● About 25% of female buyers shop online daily, and 80% to 90% will share deals they find with their friends and family.

● Your target female clients are more likely to be busy parents with a demanding schedule. Their time and is very important to them.

● Most women will not complain if they have a bad experience, they simply will not come back to your shop. However they will share this experience (good or bad) with people they know.

● Women want a shop that is very clean and has a professional quality about the entire facility.

● Women will drive a relatively long distance to a shop they feel loyal toward.

● Women want to make informed decisions. They value information that will empower them to make the right buying decisions.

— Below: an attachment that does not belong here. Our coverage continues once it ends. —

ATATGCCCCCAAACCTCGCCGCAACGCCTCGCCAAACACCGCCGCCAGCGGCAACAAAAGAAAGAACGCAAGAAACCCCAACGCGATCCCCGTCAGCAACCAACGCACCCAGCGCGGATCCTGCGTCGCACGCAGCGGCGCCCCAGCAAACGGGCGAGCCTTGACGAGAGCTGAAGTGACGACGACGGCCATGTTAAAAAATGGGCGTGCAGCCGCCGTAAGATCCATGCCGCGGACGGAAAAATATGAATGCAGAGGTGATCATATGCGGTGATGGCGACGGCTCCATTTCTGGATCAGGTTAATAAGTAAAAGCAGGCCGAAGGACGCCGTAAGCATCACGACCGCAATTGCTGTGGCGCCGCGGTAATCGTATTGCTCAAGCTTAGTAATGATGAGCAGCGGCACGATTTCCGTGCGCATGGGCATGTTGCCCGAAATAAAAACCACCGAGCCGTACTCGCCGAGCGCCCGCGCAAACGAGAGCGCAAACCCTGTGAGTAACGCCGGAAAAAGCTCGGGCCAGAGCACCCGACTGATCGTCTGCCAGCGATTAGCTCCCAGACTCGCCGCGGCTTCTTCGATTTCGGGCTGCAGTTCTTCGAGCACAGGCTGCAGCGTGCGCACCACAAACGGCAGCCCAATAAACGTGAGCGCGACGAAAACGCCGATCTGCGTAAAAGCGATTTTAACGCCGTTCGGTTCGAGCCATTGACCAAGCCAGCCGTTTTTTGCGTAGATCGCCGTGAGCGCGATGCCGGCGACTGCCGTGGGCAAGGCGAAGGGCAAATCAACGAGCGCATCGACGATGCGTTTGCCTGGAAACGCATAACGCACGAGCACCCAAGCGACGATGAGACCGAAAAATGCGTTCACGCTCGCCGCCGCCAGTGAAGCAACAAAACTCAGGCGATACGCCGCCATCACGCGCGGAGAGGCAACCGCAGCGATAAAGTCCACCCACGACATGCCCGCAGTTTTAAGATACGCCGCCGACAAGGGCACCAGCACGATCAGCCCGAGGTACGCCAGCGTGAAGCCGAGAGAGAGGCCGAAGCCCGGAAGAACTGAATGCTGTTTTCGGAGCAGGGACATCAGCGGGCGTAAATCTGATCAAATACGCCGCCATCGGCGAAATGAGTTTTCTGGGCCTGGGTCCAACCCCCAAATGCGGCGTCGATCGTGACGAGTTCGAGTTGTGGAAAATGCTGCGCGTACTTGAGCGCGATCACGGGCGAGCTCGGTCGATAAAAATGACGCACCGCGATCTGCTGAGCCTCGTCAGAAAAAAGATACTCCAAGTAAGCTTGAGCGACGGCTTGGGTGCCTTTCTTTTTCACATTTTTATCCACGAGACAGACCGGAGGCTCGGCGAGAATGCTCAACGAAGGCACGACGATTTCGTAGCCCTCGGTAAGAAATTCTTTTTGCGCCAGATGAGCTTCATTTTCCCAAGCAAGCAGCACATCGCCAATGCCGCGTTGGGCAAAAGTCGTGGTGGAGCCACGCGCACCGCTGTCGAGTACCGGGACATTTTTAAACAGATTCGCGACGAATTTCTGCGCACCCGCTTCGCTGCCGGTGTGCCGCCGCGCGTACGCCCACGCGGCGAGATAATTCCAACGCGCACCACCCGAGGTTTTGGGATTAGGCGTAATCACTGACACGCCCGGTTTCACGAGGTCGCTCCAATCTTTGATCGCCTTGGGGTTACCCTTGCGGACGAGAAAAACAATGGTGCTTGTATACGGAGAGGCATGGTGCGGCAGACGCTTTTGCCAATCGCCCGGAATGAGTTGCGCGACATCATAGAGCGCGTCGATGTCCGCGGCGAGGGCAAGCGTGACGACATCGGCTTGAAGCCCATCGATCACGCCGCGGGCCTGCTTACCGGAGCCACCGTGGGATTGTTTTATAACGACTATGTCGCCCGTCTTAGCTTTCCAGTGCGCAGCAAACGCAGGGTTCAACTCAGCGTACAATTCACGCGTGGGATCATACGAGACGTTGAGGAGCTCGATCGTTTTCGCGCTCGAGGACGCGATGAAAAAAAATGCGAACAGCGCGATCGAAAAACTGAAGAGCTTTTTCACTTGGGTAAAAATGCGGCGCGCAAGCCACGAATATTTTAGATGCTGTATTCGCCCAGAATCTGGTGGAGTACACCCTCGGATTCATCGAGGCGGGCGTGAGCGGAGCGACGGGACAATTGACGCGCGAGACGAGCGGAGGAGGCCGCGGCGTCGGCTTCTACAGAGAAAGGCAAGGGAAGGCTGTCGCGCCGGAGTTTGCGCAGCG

● Your female clients are far more likely to keep appointments and follow trusted recommendations.

● Women want a shop that is a good citizen of the community, and demonstrates it with action, not words.

● They want a fair price, but will not expect you to be the cheapest.

 

These are just a few things women are looking for in a shop. You have to cater to these needs if you want to build your client base and car count.

 

Communication and Educating your client demonstrates concern and gives her more empowerment. You are not telling her what to do or think. You are sharing information that she can use to make informed decisions. Think about purchases or decisions you make without really understanding the situation fully. It is a bad feeling, especially if you consider the importance of having a dependable car at your disposal, but not being comfortable deciding on how to maintain or service it. If you empower them through communication and education, you will have a loyal following.